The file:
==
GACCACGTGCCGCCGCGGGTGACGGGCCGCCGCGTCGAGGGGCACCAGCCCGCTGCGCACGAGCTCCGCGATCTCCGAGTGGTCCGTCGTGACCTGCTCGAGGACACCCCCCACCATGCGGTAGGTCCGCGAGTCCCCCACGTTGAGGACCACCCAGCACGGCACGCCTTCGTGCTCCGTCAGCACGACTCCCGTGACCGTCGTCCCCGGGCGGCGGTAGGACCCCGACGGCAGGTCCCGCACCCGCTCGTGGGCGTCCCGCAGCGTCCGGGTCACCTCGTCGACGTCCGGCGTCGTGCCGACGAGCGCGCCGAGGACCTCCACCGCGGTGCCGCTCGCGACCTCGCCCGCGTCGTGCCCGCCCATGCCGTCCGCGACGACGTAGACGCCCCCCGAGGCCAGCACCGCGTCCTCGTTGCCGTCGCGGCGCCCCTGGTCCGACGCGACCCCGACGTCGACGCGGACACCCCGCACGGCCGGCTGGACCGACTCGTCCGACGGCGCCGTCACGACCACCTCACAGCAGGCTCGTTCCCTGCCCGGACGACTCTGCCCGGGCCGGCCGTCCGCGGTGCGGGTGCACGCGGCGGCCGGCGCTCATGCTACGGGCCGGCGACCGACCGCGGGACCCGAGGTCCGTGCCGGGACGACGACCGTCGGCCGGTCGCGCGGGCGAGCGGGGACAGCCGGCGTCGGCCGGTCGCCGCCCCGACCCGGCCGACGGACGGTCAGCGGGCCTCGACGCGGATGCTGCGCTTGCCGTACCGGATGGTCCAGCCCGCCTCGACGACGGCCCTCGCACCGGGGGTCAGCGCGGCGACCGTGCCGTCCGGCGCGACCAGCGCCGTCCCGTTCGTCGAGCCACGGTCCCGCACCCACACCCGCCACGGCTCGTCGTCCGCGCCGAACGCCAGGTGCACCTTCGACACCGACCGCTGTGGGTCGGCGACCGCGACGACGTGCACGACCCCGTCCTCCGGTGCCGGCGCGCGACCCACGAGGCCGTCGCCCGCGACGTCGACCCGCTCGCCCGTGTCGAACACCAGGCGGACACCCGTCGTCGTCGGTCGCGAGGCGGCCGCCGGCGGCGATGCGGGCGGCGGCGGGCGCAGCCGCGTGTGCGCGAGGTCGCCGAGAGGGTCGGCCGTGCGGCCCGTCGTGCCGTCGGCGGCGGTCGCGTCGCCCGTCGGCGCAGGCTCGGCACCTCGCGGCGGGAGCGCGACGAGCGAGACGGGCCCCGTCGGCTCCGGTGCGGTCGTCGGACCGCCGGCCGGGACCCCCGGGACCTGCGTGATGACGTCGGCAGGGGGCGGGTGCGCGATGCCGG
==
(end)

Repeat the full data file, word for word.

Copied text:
GACCACGTGCCGCCGCGGGTGACGGGCCGCCGCGTCGAGGGGCACCAGCCCGCTGCGCACGAGCTCCGCGATCTCCGAGTGGTCCGTCGTGACCTGCTCGAGGACACCCCCCACCATGCGGTAGGTCCGCGAGTCCCCCACGTTGAGGACCACCCAGCACGGCACGCCTTCGTGCTCCGTCAGCACGACTCCCGTGACCGTCGTCCCCGGGCGGCGGTAGGACCCCGACGGCAGGTCCCGCACCCGCTCGTGGGCGTCCCGCAGCGTCCGGGTCACCTCGTCGACGTCCGGCGTCGTGCCGACGAGCGCGCCGAGGACCTCCACCGCGGTGCCGCTCGCGACCTCGCCCGCGTCGTGCCCGCCCATGCCGTCCGCGACGACGTAGACGCCCCCCGAGGCCAGCACCGCGTCCTCGTTGCCGTCGCGGCGCCCCTGGTCCGACGCGACCCCGACGTCGACGCGGACACCCCGCACGGCCGGCTGGACCGACTCGTCCGACGGCGCCGTCACGACCACCTCACAGCAGGCTCGTTCCCTGCCCGGACGACTCTGCCCGGGCCGGCCGTCCGCGGTGCGGGTGCACGCGGCGGCCGGCGCTCATGCTACGGGCCGGCGACCGACCGCGGGACCCGAGGTCCGTGCCGGGACGACGACCGTCGGCCGGTCGCGCGGGCGAGCGGGGACAGCCGGCGTCGGCCGGTCGCCGCCCCGACCCGGCCGACGGACGGTCAGCGGGCCTCGACGCGGATGCTGCGCTTGCCGTACCGGATGGTCCAGCCCGCCTCGACGACGGCCCTCGCACCGGGGGTCAGCGCGGCGACCGTGCCGTCCGGCGCGACCAGCGCCGTCCCGTTCGTCGAGCCACGGTCCCGCACCCACACCCGCCACGGCTCGTCGTCCGCGCCGAACGCCAGGTGCACCTTCGACACCGACCGCTGTGGGTCGGCGACCGCGACGACGTGCACGACCCCGTCCTCCGGTGCCGGCGCGCGACCCACGAGGCCGTCGCCCGCGACGTCGACCCGCTCGCCCGTGTCGAACACCAGGCGGACACCCGTCGTCGTCGGTCGCGAGGCGGCCGCCGGCGGCGATGCGGGCGGCGGCGGGCGCAGCCGCGTGTGCGCGAGGTCGCCGAGAGGGTCGGCCGTGCGGCCCGTCGTGCCGTCGGCGGCGGTCGCGTCGCCCGTCGGCGCAGGCTCGGCACCTCGCGGCGGGAGCGCGACGAGCGAGACGGGCCCCGTCGGCTCCGGTGCGGTCGTCGGACCGCCGGCCGGGACCCCCGGGACCTGCGTGATGACGTCGGCAGGGGGCGGGTGCGCGATGCCGG